We’ve been outbid by the rich.

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Thursday, May 24, 2007


Allright, I’m going to write a post that has almost nothing to do with sustainability, except for the aspect of community. Pardon the disruption from your regularly scheduled programming, but this is really important to me. First, you should know that my family was not the nicest family in the world. Far from it; we were so dysfunctional (in addition to being really poor) that we made the Simpsons look normal. I never had a birthday party growing up. Not even a cake or presents or anything like that. It wasn’t because we were too poor; my brothers all had those things. It was because I was a girl and not worth such things. As I said, my family wasn’t very nice.
Today is my birthday. Tuesday I had my first ever birthday party. It was thrown by my grandmother. You have to understand also that she is not my “real” grandmother. There is no blood between us. This started out by me helping her out when she needed it, and gradually we adopted each other. And Tuesday she threw me a surprise party. Complete with food, cake, and many of my friends.
THAT’S the power of community.

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Monday, May 21, 2007

90% Reduction: My Stats

Here is my baseline for the 90% reduction campaign, starting on June 1st.


1. Gasoline
U.S. Average: 500 gallons per person per year
Goal: 50 gallons per person per year
Me: About 336 gallons per year, or about 2/3 of the average. I think that I have significant opportunities to cut in this area.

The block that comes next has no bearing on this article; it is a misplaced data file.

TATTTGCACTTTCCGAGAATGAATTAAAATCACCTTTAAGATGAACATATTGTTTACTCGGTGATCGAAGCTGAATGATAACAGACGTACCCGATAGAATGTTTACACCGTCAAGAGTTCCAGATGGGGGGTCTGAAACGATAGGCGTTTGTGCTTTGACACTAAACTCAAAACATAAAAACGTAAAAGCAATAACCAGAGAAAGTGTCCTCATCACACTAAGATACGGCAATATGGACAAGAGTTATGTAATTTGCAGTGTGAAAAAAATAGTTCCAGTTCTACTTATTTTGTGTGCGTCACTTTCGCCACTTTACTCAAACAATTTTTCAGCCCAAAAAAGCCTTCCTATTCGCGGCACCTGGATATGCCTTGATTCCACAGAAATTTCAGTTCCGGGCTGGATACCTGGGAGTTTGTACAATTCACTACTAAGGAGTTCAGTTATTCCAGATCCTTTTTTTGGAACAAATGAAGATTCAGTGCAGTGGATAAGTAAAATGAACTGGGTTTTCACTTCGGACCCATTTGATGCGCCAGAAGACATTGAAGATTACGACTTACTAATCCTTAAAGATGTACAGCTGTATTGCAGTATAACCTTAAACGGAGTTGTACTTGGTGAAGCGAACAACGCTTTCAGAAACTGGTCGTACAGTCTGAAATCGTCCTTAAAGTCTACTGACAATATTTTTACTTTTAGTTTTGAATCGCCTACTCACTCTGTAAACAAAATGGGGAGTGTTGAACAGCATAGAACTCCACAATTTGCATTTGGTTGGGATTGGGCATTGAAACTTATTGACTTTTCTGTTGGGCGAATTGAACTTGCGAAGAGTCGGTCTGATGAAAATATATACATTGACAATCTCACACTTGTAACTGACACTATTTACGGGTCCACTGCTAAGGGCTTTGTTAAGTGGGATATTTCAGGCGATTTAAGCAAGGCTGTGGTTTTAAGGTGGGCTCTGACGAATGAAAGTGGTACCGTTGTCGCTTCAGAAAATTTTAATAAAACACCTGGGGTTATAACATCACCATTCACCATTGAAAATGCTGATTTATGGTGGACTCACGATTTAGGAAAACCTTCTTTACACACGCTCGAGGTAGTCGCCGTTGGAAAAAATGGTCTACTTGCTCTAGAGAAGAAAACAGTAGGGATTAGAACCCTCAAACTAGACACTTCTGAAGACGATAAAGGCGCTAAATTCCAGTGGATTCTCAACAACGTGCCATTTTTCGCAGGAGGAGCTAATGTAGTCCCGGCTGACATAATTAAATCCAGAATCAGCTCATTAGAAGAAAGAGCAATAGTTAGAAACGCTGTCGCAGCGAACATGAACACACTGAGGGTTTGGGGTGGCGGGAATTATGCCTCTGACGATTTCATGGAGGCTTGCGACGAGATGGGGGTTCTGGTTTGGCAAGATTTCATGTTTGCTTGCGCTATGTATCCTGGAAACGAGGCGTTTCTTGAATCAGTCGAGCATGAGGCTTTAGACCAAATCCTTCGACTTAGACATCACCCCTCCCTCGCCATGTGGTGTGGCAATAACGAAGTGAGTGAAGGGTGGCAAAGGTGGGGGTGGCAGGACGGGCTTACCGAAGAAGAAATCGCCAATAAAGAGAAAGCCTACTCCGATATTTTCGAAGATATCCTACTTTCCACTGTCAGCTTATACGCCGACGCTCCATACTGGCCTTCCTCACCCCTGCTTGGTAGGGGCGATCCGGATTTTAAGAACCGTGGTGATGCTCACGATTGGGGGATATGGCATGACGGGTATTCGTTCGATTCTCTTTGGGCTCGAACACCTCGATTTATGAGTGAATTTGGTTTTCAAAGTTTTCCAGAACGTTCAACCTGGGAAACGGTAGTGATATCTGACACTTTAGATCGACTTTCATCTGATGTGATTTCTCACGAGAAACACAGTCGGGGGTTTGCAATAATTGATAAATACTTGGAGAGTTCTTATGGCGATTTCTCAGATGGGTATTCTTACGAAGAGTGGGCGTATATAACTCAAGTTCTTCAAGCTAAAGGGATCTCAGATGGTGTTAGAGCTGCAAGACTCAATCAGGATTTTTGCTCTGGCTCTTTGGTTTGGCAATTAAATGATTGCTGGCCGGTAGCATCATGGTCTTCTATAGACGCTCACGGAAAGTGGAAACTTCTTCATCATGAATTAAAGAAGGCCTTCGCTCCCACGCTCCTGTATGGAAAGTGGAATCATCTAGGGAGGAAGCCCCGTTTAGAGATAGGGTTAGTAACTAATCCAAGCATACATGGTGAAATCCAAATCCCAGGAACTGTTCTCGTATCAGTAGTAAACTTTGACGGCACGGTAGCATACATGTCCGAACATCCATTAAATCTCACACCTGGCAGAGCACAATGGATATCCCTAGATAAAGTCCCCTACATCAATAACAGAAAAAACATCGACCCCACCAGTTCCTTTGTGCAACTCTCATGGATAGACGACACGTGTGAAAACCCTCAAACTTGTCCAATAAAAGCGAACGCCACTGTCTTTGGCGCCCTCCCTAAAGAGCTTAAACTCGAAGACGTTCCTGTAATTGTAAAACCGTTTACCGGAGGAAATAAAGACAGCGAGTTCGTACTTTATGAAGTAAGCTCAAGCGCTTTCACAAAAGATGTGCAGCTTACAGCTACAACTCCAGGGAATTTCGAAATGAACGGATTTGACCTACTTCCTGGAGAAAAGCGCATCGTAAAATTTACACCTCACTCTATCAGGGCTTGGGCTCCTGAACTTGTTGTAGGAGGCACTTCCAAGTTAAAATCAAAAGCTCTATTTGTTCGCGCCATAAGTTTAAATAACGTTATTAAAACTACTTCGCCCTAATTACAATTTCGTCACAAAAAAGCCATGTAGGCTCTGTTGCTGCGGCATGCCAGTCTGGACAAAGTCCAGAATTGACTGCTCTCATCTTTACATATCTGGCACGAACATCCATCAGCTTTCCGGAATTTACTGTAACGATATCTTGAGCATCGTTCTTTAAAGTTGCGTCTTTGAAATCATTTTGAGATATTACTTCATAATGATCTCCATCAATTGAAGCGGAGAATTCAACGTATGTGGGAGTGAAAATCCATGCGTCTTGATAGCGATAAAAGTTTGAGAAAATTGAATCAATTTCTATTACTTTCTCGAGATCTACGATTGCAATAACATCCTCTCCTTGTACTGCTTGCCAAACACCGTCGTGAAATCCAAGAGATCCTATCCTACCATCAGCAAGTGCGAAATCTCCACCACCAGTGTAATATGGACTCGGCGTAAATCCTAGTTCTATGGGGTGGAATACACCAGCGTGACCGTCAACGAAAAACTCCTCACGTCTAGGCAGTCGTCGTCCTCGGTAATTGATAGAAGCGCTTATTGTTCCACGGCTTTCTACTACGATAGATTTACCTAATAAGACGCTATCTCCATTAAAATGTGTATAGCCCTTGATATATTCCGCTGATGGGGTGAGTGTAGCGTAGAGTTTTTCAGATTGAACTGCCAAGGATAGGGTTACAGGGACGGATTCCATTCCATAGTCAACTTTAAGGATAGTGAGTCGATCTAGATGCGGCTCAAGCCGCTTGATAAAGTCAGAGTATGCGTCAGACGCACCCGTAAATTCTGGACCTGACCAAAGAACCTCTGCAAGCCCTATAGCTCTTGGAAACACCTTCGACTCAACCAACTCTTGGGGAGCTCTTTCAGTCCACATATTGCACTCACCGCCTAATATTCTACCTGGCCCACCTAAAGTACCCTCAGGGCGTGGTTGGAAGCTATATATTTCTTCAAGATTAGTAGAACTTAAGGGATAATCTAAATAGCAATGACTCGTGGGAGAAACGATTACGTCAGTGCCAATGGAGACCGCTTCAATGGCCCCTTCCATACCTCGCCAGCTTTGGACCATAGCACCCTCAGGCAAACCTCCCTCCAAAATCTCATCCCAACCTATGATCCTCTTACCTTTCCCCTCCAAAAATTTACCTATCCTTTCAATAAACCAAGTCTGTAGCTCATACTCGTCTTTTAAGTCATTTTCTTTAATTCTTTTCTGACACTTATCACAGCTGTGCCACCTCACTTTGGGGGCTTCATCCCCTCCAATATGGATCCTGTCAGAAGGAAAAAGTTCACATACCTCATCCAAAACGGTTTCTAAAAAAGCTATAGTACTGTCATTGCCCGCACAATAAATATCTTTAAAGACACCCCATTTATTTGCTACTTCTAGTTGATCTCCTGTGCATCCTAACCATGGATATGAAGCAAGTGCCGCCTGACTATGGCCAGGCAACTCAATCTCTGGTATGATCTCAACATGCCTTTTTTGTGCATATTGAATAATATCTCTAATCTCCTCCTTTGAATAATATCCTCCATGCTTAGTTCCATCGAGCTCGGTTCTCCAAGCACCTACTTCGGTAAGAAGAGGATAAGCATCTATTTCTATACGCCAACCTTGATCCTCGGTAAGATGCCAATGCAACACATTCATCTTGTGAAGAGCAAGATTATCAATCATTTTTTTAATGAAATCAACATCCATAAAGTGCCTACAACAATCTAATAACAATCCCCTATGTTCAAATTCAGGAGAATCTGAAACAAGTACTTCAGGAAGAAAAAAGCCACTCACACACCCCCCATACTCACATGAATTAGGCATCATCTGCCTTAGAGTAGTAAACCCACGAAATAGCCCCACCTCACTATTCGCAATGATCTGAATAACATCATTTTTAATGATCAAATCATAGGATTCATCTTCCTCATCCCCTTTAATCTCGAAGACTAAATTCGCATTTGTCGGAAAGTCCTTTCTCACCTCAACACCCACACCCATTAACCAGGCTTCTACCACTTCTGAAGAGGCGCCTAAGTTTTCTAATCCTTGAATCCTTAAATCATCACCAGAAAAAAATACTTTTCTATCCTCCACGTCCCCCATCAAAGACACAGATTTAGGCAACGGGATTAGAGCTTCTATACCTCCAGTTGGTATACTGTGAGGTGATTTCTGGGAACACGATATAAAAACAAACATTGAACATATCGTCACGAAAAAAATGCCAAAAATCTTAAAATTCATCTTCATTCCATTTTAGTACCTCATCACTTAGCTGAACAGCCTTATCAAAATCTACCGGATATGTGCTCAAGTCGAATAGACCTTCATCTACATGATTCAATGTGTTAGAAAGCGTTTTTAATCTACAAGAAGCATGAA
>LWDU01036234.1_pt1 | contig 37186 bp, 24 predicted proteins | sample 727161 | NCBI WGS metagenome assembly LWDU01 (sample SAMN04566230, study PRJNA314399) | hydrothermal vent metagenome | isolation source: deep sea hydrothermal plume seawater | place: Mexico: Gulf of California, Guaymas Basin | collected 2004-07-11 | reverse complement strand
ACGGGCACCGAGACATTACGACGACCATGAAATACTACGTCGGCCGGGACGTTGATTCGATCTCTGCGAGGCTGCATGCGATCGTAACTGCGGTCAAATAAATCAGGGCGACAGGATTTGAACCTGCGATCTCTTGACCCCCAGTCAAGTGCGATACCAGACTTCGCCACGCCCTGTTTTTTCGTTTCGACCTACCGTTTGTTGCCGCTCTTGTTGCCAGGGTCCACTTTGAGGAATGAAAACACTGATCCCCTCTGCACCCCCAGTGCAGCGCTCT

2. Electricity
U.S. Average: 11,000 kWh per year, or 900 kWh per month
Goal: 1100 kWh per year, or 90 kWh per month
Me: A few months ago I began an electricity diet. My average over the past year is 619 kWh per month. However, over the last several months my usage has been slightly above 300 kWh. The latest bill, which came in Friday, was the lowest yet -309 kWh. The bottom line is that I am currently using about 2/3 the electricity of the average American household. Also, I am also on the waiting list for Green Power Switch, a TVA program which sails renewable energy to consumers. When I get onto the program, the first 300 kWh of my electricity will be from a combination of solar and wind power. I do not see this a cop-out or a final solution, but merely as a stopgap until I can cut my usage still more. This program may not always be available after all, I may not always be able to afford it, and the less I use the more is available for someone else.

3. Heating and Cooking Energy –currently not applicable, as my house is all electric.

4. Garbage
U.S. Average: 4.5 lbs per person per day, or 1642.5 lbs per year
Goal: .45 lbs per person per day
Me: Here’s another area where I was surprised at how much I consume. For my personal trash production, I produce about 3.5pounds per week (as a conservative estimate), or 11.1% of the U.S. average. However, when you factor in cat litter and its, um, accompaniments, I produce about 40.3% of the U.S. average. This obviously will have to go down. I’m not sure how I produce this much –I throw away almost nothing; mostly packaging that can’t be reused or recycled.

5. Water
U.S. Average: 100 gallons per person, per day
Goal: 10 gallons per person per day
Me: Somehow I use about 67 gallons a day, or again, 2/3 of the U.S. average. How this could be is beyond me. I need to look at all of my systems again.
Problems: My brother will be living with me over the summer while he works at a nearby factory to save money for school. This will complicate my calculations for the next few months.
Deviation: I am NOT going to be able to get down to 10 gallons a day (except under emergency conditions). This is because of myself, my pets, and my garden. So I am changing the goal just a bit. My goal is going to be 10 gallons a day for myself, 5 for my animals (counting them in total as half a person –my Siamese will not be happy with this distinctions), and 20 gallons for my garden. That give me a goal of 35 gallons a day, about half what I use now. (Plus 10 more per gallon over the summer while my brother is here.) I am also looking at greywater systems and rainwater catchment systems.

6. Consumer Goods
U.S. Average: $10,000 per household per year
Goal: $1,000 per household per year